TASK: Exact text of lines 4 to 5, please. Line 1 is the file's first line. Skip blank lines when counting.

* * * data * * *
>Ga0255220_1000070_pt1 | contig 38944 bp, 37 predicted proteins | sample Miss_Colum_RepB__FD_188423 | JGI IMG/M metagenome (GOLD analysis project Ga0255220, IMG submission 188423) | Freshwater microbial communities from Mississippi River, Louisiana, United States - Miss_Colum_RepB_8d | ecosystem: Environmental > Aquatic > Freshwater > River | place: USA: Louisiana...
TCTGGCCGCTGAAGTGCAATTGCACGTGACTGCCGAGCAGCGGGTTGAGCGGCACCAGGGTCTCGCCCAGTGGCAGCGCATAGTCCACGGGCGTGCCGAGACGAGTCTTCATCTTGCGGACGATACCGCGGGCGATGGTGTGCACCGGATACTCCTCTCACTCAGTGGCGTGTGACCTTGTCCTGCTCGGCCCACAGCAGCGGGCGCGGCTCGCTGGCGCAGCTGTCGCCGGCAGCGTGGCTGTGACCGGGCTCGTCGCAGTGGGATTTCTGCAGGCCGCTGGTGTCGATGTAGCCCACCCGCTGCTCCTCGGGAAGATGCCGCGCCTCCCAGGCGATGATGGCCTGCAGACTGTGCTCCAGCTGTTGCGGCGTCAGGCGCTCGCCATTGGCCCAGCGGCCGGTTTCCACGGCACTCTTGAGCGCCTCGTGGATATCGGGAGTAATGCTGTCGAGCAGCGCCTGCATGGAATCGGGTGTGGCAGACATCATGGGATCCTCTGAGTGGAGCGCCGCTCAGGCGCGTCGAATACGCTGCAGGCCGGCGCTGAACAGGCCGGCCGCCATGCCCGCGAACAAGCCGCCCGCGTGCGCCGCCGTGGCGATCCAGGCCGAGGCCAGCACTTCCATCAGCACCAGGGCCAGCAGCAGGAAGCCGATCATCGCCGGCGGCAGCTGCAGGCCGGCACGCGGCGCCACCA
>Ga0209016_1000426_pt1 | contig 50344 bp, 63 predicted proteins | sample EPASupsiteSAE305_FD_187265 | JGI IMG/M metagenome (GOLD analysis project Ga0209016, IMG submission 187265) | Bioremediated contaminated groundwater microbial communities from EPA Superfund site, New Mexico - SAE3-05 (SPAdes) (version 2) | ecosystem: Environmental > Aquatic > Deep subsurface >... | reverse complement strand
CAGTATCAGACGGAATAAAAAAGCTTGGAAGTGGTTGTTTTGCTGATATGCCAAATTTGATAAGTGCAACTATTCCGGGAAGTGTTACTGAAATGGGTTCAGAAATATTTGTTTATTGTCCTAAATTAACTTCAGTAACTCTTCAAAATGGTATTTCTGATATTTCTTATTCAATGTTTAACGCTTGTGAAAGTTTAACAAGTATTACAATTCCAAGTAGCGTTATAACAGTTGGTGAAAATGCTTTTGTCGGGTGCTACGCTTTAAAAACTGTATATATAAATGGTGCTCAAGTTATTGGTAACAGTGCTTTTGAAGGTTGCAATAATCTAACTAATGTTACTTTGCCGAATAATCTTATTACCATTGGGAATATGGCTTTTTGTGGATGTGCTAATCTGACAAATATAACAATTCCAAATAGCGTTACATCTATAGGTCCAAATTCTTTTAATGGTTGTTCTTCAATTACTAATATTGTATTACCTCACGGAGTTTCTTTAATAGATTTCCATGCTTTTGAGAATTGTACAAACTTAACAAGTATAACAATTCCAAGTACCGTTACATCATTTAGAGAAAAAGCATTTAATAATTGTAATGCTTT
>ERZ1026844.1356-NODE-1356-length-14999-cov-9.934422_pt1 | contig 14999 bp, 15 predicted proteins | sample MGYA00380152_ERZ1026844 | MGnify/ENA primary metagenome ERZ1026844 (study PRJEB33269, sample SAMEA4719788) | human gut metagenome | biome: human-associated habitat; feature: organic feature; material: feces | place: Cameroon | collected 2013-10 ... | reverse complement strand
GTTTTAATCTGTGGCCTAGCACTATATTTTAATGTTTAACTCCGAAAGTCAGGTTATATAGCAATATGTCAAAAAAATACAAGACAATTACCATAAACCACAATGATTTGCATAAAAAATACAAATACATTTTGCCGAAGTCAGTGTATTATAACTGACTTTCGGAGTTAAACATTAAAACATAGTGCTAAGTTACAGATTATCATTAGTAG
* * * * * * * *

CAGTATCAGACGGAATAAAAAAGCTTGGAAGTGGTTGTTTTGCTGATATGCCAAATTTGATAAGTGCAACTATTCCGGGAAGTGTTACTGAAATGGGTTCAGAAATATTTGTTTATTGTCCTAAATTAACTTCAGTAACTCTTCAAAATGGTATTTCTGATATTTCTTATTCAATGTTTAACGCTTGTGAAAGTTTAACAAGTATTACAATTCCAAGTAGCGTTATAACAGTTGGTGAAAATGCTTTTGTCGGGTGCTACGCTTTAAAAACTGTATATATAAATGGTGCTCAAGTTATTGGTAACAGTGCTTTTGAAGGTTGCAATAATCTAACTAATGTTACTTTGCCGAATAATCTTATTACCATTGGGAATATGGCTTTTTGTGGATGTGCTAATCTGACAAATATAACAATTCCAAATAGCGTTACATCTATAGGTCCAAATTCTTTTAATGGTTGTTCTTCAATTACTAATATTGTATTACCTCACGGAGTTTCTTTAATAGATTTCCATGCTTTTGAGAATTGTACAAACTTAACAAGTATAACAATTCCAAGTACCGTTACATCATTTAGAGAAAAAGCATTTAATAATTGTAATGCTTT
>ERZ1026844.1356-NODE-1356-length-14999-cov-9.934422_pt1 | contig 14999 bp, 15 predicted proteins | sample MGYA00380152_ERZ1026844 | MGnify/ENA primary metagenome ERZ1026844 (study PRJEB33269, sample SAMEA4719788) | human gut metagenome | biome: human-associated habitat; feature: organic feature; material: feces | place: Cameroon | collected 2013-10 ... | reverse complement strand